The next version of the dagger stand needed automatic resizing. I needed to easily change the riser height, move the position of the riser forward and backwards, change the length of the whole base, and adjust the gap at the top of the riser based on the blade width.
That was a long sentence and also a long list of items to get working in FreeCAD as there are multiple primitives that need to move and change with each modification. Google is good for learning curse words.
The good news is, I was able to take the time I needed and learned how to use the Spreadsheet in FreeCAD to set variables and functions to create all the calculations I needed. I used the sin and cos functions to take input for blade length, handle length, and blade width in order to determine the riser height and position, as well as set the overall base length to make it stable. Now with just three entries into a spreadsheet, I can dynamically resize everything. And because I am just that way, I also parametrised everything else, including wall thickness, base width, base height, … I can adjust everything from the Spreadsheet.
Hooray, I’m done!
@#$%. I have blades that yield stands that are too big for my Prusa printer as well.
Okay, time to take the model and pull up a tool to split it in two pieces and quickly print it…
I need to learn some additional languages so I can curse in them. A couple of flat planes don’t have a lot of great bonding strength and can easily snap apart.
Well, back to FreeCAD and learning a new function of splitting a model and keeping everything dynamic. So, now that I can split the model in the same tool and still dynamically resize everything, I just need to join the pieces in a more secure manner, while remaining within the boundaries of what a 3D printer can do (for instance, wide overhangs do not work as molten plastic will droop).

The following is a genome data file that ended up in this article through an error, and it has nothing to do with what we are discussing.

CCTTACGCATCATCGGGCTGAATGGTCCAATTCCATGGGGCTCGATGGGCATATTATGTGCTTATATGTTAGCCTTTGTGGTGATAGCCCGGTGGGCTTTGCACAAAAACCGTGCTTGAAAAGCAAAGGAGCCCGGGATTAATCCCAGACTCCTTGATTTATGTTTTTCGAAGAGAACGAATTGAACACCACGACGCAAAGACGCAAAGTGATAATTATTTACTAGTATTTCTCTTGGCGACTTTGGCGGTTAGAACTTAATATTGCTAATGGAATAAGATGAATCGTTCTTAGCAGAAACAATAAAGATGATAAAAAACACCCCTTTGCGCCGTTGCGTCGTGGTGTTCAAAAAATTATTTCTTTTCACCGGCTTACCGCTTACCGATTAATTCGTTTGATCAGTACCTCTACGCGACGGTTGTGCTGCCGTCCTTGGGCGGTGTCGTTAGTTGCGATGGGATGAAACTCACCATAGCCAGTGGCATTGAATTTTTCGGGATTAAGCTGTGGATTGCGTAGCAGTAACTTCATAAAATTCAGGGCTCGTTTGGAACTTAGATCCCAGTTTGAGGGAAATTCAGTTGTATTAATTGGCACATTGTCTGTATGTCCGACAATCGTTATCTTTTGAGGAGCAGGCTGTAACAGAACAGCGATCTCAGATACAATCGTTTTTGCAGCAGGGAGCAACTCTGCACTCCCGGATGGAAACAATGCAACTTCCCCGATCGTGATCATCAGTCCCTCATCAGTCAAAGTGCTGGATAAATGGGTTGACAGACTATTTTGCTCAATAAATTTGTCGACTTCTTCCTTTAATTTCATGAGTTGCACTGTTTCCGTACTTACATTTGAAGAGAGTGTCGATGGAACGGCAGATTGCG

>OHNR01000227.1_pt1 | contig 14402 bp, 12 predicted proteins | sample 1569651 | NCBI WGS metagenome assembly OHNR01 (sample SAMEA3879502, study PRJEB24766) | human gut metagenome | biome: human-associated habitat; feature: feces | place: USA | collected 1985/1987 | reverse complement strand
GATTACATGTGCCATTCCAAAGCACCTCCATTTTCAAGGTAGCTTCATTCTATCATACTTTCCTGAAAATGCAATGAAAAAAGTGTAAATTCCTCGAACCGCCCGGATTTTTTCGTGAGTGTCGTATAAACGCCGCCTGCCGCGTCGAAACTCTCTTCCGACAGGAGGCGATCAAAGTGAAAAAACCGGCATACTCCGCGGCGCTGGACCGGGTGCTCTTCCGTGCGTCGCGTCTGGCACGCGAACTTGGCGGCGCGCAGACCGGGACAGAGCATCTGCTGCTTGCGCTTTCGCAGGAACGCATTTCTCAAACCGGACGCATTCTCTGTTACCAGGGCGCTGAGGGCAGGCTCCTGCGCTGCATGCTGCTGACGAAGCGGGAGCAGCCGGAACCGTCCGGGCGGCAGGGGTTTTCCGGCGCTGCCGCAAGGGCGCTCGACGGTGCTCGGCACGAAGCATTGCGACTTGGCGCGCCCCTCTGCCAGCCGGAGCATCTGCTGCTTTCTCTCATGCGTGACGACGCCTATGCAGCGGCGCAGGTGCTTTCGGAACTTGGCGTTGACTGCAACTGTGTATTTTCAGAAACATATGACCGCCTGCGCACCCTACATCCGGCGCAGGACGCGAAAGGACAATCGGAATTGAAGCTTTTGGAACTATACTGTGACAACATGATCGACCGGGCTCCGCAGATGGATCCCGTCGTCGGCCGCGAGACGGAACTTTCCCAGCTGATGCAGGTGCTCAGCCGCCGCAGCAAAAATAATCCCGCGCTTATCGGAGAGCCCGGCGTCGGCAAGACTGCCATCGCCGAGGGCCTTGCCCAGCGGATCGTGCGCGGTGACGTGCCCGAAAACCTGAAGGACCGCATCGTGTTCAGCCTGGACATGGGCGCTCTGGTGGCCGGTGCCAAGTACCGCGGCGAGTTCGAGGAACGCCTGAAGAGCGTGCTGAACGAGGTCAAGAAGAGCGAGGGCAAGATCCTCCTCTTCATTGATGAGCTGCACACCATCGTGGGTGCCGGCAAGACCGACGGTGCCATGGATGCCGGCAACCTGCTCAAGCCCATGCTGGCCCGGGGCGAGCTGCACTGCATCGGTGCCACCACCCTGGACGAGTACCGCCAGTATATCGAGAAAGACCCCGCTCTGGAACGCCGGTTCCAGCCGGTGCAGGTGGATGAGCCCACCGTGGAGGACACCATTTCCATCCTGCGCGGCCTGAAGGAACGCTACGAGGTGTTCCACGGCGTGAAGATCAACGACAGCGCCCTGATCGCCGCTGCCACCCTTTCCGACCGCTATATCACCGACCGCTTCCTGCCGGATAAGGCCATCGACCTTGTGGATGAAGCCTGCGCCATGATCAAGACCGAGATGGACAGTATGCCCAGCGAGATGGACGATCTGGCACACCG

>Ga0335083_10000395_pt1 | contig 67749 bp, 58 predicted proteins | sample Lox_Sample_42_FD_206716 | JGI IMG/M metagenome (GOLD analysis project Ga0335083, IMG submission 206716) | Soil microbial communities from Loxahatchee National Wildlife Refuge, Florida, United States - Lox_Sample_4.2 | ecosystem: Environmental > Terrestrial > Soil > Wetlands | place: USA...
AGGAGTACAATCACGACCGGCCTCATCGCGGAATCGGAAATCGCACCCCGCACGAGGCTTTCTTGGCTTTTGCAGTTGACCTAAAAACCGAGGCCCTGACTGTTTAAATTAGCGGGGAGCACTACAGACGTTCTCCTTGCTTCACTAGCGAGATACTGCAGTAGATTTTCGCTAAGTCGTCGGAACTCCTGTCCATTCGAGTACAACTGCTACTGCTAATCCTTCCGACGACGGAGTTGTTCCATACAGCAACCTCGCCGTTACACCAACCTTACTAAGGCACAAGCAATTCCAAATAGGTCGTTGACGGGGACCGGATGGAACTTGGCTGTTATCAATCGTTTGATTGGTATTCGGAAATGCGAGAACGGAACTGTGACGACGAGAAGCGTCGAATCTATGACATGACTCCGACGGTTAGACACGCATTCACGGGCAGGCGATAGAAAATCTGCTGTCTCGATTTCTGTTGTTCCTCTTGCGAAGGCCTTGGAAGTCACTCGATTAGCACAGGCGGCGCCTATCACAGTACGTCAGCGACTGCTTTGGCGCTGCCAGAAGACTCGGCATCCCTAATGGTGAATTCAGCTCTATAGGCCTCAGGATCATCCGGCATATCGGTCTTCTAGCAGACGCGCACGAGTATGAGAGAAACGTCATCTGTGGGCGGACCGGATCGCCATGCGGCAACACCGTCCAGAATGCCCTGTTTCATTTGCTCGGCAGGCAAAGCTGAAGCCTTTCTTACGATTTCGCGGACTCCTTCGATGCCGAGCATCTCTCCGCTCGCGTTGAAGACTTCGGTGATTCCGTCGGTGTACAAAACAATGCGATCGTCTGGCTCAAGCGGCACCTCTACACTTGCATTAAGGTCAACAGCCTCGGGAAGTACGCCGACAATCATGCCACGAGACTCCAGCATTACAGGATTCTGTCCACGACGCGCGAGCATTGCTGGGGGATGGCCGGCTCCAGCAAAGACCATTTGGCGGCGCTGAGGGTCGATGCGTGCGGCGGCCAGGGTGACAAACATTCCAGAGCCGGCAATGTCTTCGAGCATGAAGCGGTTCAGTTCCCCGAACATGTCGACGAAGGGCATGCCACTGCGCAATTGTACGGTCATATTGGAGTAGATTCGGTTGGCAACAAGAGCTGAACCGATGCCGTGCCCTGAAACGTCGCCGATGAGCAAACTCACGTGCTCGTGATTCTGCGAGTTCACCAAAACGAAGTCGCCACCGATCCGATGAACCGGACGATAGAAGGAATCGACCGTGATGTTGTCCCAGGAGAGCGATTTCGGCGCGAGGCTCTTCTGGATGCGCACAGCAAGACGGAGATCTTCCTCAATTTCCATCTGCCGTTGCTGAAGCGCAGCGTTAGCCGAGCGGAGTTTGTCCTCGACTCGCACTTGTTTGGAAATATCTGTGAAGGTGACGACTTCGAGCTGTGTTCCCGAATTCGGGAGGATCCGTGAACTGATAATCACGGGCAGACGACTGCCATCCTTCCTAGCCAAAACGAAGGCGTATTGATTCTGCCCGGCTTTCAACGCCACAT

I first modeled some peg holes in the top and bottom of the split and included a set of pegs in the print. Start printing, wait 7 hours… Well, I sized the pegs a little too small (I needed a small gap as the plastic shrinks slightly as it cools, so the holes need to be slightly larger than the pegs when printed). Tried to print just a series of new of slightly larger pegs, but I am still dealing with something only slightly larger than 2 mm in diameter and the print failed as the pegs fell over. Not to mention, I am worried that the small plastic pegs won’t offer enough strength.
So version 3.0 of the dagger stand. This one has a bar and channel to give more space for the glue to bond and should be stronger. Start printing, wait 7 hours, … Success!!!!
So, now I have two new models. A single piece version for smaller blades and the version for larger blades that need to be printed in two parts. I will have to avoid blades that would need this broken into three parts.
I’ve got about 30 hours of printing to finish the remaining prints for the daggers I have (the bigger prints run right around 10 hours each to complete). Then I need to print a few samples to take to Omaha for the classes I have next year. I’ve got plenty of time before the classes, so no rush, but it is great to fix the stands that had warped or snapped in my display case.
Have a happy holiday and next year I’ll share what I learn at the fordge.